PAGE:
• Form 6-K: FPIs must furnish on Form 6-K information on material cybersecurity incidents that they disclose or otherwise publicize in a foreign jurisdiction, to any stock exchange, or to security holders.

Important Dates to Consider:

  • The final rules are effective 30 days after the final rule is added to the federal register.
  • For Item 106 of Regulation S-K, all registrants must provide any such disclosures beginning with annual reports for fiscal years ending on or after December 15, 2023.
  • For compliance with the incident disclosure requirements in Item 1.05 of Form 8-K and in Form 6-K, all registrants other than smaller reporting companies must begin complying on 90 days after publication in the federal register or December 18, 2023, whichever is later.
  • Smaller reporting companies are being given an additional 180 days from the non-smaller reporting company compliance date before they must begin complying with Item 1.05 of Form 8-K. That date is 270 days after the date of publication in the federal register or June 15,2024, whichever is later.

2. U.S. Hunts Chinese Malware Threatening Military Operations

According to a recent New York Time article, the United States is on the hunt for Chinese malware that poses a significant threat to American military operations. According to American intelligence, military, and national security officials, the Biden administration believes that China has hidden malicious computer code within the networks that control power grids, communications systems, and water supplies feeding U.S. military bases both domestically and globally. This malware, believed to be the work of Chinese hackers likely affiliated with the People’s Liberation Army, has been dubbed a “ticking time bomb,” with the potential to disrupt or slow American military deployments, including in scenarios such as a Chinese move against Taiwan.

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The discovery of this malware has set off intense concern in Washington. It has sparked a series of Situation Room meetings at the White House as officials strive to understand the full scope of the threat. Initial investigations reveal that the Chinese effort is more widespread than initially thought, and the effort to locate and eradicate the code has been underway for some time. What makes the situation particularly alarming is that the malware is embedded within infrastructure that often serves not only military bases but also residential and commercial areas. This means the impact could extend far beyond military disruption, potentially affecting the daily lives of ordinary Americans.

The public exposure of this malware operation comes at a highly charged moment in U.S.-China relations, characterized by technological competition and mutual accusations of cyber malfeasance. While previous Chinese cyber-activities focused on intelligence gathering, the newly discovered intrusions appear aimed at disruption. Some officials initially considered leaving the malware in place to monitor it but quickly rejected this option in favor of removing the threat. This approach, however, carries its risks, as removal might tip off Chinese hackers about U.S. detection capabilities, and some officials fear China could use similar techniques to re-infect military systems with even harder-to-detect software.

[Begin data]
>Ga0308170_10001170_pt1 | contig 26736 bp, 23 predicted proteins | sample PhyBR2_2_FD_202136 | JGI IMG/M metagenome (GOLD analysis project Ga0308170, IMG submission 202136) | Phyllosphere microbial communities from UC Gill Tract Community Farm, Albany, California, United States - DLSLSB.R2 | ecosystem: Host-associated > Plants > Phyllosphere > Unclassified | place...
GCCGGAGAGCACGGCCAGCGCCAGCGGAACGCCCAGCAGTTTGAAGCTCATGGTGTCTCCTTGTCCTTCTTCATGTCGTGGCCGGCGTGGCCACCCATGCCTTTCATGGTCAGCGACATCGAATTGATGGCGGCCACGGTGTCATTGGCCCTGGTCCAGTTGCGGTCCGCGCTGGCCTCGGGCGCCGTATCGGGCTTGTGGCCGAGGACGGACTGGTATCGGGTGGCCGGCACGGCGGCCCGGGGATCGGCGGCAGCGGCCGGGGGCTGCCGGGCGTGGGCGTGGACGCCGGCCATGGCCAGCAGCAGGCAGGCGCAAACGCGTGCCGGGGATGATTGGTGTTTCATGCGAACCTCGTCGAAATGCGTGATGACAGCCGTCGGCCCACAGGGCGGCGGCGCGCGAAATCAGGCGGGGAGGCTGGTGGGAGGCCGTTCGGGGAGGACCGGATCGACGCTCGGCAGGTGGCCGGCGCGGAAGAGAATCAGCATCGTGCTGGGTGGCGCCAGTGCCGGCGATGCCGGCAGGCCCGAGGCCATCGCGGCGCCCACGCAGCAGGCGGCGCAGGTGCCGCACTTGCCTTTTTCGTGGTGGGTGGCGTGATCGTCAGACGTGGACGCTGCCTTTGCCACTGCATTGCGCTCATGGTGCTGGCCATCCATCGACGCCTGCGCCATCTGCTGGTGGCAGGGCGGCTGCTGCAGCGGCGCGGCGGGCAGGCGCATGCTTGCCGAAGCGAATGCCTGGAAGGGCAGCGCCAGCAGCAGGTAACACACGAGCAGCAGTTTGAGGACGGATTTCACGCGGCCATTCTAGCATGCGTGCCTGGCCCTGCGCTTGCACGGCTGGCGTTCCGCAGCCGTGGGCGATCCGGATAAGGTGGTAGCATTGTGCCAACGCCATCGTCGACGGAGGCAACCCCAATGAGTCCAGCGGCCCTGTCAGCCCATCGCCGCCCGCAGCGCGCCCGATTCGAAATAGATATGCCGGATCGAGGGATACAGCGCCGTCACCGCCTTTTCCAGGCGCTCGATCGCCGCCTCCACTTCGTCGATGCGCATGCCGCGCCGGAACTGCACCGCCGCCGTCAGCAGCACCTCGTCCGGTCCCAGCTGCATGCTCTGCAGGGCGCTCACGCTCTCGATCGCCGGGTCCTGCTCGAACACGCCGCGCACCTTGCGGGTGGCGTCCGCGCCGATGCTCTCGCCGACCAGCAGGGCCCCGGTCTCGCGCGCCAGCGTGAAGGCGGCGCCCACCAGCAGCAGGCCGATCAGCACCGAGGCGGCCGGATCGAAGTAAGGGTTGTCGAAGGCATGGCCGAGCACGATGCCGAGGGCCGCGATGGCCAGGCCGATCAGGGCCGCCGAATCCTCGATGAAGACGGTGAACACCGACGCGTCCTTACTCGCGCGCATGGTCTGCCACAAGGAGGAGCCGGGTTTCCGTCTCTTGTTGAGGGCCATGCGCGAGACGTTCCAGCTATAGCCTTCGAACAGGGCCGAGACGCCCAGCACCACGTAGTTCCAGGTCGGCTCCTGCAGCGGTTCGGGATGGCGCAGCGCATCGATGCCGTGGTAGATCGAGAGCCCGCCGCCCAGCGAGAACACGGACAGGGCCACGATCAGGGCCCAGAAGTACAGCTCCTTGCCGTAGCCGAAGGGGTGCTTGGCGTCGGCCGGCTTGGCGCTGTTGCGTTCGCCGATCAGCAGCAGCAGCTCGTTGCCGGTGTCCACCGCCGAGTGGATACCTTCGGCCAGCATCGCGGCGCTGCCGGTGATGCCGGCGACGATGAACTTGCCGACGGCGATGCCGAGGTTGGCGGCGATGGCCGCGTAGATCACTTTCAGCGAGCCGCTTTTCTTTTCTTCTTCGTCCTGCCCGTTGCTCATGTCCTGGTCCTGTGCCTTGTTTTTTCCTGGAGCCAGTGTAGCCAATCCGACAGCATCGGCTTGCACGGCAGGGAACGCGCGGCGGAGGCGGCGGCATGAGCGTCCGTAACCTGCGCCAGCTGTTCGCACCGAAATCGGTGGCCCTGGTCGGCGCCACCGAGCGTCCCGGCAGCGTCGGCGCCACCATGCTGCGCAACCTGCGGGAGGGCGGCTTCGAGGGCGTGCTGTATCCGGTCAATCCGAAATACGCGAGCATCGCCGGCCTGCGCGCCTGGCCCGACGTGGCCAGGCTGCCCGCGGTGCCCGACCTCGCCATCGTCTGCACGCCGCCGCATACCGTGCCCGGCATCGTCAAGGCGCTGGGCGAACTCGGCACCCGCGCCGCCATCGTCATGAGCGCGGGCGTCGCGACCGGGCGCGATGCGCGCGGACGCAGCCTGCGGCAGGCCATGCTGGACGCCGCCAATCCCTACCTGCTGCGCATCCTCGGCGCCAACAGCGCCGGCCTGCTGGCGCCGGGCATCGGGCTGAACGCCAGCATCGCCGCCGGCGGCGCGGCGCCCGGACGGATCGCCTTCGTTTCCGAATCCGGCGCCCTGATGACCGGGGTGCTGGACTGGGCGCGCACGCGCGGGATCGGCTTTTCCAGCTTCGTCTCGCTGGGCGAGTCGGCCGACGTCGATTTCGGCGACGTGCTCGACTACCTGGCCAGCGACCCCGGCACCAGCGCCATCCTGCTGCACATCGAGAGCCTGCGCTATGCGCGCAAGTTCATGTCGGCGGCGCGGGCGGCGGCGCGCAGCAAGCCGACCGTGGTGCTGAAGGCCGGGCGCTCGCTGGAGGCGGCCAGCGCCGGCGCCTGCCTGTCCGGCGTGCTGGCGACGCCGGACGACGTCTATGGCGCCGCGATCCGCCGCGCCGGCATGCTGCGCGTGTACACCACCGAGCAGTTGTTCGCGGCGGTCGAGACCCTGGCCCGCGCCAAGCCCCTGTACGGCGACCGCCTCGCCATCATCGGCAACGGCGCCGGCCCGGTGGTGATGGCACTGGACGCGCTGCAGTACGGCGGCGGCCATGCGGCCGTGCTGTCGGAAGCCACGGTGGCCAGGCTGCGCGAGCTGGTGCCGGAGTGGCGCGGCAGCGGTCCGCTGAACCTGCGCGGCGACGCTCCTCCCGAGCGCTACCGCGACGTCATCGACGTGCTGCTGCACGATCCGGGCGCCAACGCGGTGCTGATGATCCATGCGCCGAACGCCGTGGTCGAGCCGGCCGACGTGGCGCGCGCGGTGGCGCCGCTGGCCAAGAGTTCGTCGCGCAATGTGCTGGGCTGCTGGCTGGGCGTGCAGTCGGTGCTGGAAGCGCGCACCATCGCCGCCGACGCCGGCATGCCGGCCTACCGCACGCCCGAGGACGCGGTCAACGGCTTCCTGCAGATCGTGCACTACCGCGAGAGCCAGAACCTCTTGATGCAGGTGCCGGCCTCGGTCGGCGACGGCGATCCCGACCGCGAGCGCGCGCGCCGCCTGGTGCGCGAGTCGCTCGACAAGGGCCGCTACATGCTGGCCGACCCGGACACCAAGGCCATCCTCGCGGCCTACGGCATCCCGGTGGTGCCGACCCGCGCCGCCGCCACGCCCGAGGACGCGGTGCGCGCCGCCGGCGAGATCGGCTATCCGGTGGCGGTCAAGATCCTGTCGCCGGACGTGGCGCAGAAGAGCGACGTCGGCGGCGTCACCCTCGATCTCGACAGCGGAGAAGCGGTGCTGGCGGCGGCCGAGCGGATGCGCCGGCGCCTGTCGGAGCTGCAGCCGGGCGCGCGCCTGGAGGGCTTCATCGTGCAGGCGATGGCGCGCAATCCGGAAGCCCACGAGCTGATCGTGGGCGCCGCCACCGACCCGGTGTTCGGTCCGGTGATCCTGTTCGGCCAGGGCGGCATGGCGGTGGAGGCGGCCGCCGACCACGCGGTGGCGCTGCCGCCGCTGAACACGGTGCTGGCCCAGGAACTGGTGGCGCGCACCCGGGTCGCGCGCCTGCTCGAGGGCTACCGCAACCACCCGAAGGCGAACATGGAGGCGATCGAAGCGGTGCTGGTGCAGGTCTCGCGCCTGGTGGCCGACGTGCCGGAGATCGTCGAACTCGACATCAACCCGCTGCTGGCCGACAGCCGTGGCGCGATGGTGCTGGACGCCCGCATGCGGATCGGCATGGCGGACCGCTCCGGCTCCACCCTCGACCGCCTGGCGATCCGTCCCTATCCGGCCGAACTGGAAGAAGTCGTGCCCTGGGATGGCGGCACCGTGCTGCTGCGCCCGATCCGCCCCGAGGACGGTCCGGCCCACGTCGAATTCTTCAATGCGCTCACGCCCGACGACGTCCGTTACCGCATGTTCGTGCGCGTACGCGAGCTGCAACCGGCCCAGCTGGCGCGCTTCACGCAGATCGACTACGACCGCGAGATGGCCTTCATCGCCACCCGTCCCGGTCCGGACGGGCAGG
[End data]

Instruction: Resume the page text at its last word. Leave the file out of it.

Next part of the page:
Whatever the path forward is, the discovery of Chinese malware within American infrastructure poses a complex and urgent challenge for the U.S. government. Beyond the immediate threat to military operations, the potential broader impact on civilian infrastructure underscores the evolving and sophisticated nature of cyber threats and their collateral damage. As the Biden administration continues to coordinate efforts to protect the country's critical infrastructure, this incident also underlines the necessity for international dialogue on cybersecurity norms and cooperation, particularly between global powers.

3. Call of Duty: Modern Warfare 2 Players Targeted by Self-Spreading Malware

Hackers have been infecting the systems of players of the popular 2009 game title, “Call of Duty: Modern Warfare 2” with a self-spreading worm, according to reports from players and a game industry insider. The infection seems to propagate automatically in online lobbies of the popular game, and was first reported by a user on a Steam forum on June 26. A certain user urged fellow players to run antivirus as they were under “attack using hacked lobbies.” Subsequent analysis by players indicated that the malware was indeed a worm, based on specific strings found inside it.

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Activision, the publisher of Call of Duty: Modern Warfare 2, acknowledged the malware's existence, albeit vaguely, through an official tweet. The company announced that the game's multiplayer mode on Steam was brought offline while they investigate the issue. This malware's mechanism of infection is particularly concerning as it spreads through online lobbies automatically, jumping from one infected player to another. It is believed that the hackers must have discovered and exploited one or several bugs in the game to execute this malicious code on players' computers.

The exact purpose of the hackers in spreading this malware remains unclear, and it marks a concerning development in the gaming world. Typically, malware spread through video games has been restricted to trojanized versions of game installers or cheats. Call of Duty: Modern Warfare 2, despite being over a decade old, still retains a small community of around 600 online players, according to a gaming analytics website. Valve, which operates the Steam platform hosting the game, has not yet commented on the situation.

Thanks for reading!

About us: Echelon is a full-service cybersecurity consultancy that offers wholistic cybersecurity program building through vCISO or more specific solutions like penetration testing, red teaming, security engineering, cybersecurity compliance, and much more! Learn more about Echelon here: